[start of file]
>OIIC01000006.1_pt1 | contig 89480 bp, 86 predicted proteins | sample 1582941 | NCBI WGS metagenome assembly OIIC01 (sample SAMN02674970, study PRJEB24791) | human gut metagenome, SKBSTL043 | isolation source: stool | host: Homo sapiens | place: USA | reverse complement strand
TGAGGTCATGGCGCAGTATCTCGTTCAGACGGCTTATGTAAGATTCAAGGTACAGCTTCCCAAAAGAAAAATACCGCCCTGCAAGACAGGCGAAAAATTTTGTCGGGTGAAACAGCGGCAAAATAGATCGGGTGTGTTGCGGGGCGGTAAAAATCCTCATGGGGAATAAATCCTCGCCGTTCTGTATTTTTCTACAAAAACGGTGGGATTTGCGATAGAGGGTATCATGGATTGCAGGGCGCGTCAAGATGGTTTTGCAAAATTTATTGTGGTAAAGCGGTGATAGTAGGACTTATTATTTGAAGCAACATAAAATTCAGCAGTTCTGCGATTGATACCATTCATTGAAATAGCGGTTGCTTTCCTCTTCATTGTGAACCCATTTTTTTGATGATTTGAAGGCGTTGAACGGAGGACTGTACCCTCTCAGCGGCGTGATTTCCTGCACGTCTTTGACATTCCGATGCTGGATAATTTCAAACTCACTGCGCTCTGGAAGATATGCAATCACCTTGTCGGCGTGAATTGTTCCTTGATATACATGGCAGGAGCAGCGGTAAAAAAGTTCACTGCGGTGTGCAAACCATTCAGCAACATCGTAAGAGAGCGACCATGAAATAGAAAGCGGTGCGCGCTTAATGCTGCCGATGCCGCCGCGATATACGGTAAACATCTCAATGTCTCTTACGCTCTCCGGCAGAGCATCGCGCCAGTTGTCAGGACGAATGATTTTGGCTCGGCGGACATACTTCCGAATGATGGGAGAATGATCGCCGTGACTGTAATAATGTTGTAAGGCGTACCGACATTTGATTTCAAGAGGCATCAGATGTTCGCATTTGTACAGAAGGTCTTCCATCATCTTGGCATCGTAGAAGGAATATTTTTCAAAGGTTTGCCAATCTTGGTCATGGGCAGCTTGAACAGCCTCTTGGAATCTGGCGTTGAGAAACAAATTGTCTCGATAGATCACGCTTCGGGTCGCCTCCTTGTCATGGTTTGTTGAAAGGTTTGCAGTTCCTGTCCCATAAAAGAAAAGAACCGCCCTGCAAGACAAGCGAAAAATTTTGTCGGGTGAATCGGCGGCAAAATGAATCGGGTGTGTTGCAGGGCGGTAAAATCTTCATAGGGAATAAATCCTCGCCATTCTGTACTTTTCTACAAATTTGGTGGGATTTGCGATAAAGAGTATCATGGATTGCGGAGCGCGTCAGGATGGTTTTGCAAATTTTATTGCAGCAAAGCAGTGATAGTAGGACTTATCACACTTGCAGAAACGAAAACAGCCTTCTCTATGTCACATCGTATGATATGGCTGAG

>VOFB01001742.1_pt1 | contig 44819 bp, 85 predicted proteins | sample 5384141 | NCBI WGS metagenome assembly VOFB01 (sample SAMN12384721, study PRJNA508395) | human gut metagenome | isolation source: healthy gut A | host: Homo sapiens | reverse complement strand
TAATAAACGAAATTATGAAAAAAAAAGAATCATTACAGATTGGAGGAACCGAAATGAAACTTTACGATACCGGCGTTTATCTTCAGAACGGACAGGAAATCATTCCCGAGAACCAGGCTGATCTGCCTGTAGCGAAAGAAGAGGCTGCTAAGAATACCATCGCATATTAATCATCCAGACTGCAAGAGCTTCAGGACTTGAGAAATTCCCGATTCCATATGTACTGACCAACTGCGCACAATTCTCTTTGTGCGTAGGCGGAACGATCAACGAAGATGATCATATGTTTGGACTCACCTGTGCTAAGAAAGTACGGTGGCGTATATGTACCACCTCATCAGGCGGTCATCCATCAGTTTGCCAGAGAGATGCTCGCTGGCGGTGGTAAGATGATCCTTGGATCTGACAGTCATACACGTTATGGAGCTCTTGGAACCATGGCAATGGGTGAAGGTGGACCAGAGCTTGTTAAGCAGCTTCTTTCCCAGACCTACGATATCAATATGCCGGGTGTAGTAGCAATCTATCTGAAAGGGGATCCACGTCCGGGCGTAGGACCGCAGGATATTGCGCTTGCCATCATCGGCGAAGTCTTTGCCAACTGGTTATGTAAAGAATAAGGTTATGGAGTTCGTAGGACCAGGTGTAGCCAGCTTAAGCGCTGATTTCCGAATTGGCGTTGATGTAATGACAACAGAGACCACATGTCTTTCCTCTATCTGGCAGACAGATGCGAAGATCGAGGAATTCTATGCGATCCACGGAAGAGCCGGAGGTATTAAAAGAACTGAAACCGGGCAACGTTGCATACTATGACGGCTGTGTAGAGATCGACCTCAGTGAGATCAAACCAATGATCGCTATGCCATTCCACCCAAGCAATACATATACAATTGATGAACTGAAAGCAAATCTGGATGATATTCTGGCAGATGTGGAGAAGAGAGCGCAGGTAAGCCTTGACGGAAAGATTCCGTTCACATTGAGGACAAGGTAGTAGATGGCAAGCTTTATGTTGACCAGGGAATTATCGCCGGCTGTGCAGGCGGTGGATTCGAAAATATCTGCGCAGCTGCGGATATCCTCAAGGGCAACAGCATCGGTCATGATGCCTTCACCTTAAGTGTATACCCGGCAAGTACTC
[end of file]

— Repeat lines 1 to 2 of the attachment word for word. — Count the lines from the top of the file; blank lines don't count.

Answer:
>OIIC01000006.1_pt1 | contig 89480 bp, 86 predicted proteins | sample 1582941 | NCBI WGS metagenome assembly OIIC01 (sample SAMN02674970, study PRJEB24791) | human gut metagenome, SKBSTL043 | isolation source: stool | host: Homo sapiens | place: USA | reverse complement strand
TGAGGTCATGGCGCAGTATCTCGTTCAGACGGCTTATGTAAGATTCAAGGTACAGCTTCCCAAAAGAAAAATACCGCCCTGCAAGACAGGCGAAAAATTTTGTCGGGTGAAACAGCGGCAAAATAGATCGGGTGTGTTGCGGGGCGGTAAAAATCCTCATGGGGAATAAATCCTCGCCGTTCTGTATTTTTCTACAAAAACGGTGGGATTTGCGATAGAGGGTATCATGGATTGCAGGGCGCGTCAAGATGGTTTTGCAAAATTTATTGTGGTAAAGCGGTGATAGTAGGACTTATTATTTGAAGCAACATAAAATTCAGCAGTTCTGCGATTGATACCATTCATTGAAATAGCGGTTGCTTTCCTCTTCATTGTGAACCCATTTTTTTGATGATTTGAAGGCGTTGAACGGAGGACTGTACCCTCTCAGCGGCGTGATTTCCTGCACGTCTTTGACATTCCGATGCTGGATAATTTCAAACTCACTGCGCTCTGGAAGATATGCAATCACCTTGTCGGCGTGAATTGTTCCTTGATATACATGGCAGGAGCAGCGGTAAAAAAGTTCACTGCGGTGTGCAAACCATTCAGCAACATCGTAAGAGAGCGACCATGAAATAGAAAGCGGTGCGCGCTTAATGCTGCCGATGCCGCCGCGATATACGGTAAACATCTCAATGTCTCTTACGCTCTCCGGCAGAGCATCGCGCCAGTTGTCAGGACGAATGATTTTGGCTCGGCGGACATACTTCCGAATGATGGGAGAATGATCGCCGTGACTGTAATAATGTTGTAAGGCGTACCGACATTTGATTTCAAGAGGCATCAGATGTTCGCATTTGTACAGAAGGTCTTCCATCATCTTGGCATCGTAGAAGGAATATTTTTCAAAGGTTTGCCAATCTTGGTCATGGGCAGCTTGAACAGCCTCTTGGAATCTGGCGTTGAGAAACAAATTGTCTCGATAGATCACGCTTCGGGTCGCCTCCTTGTCATGGTTTGTTGAAAGGTTTGCAGTTCCTGTCCCATAAAAGAAAAGAACCGCCCTGCAAGACAAGCGAAAAATTTTGTCGGGTGAATCGGCGGCAAAATGAATCGGGTGTGTTGCAGGGCGGTAAAATCTTCATAGGGAATAAATCCTCGCCATTCTGTACTTTTCTACAAATTTGGTGGGATTTGCGATAAAGAGTATCATGGATTGCGGAGCGCGTCAGGATGGTTTTGCAAATTTTATTGCAGCAAAGCAGTGATAGTAGGACTTATCACACTTGCAGAAACGAAAACAGCCTTCTCTATGTCACATCGTATGATATGGCTGAG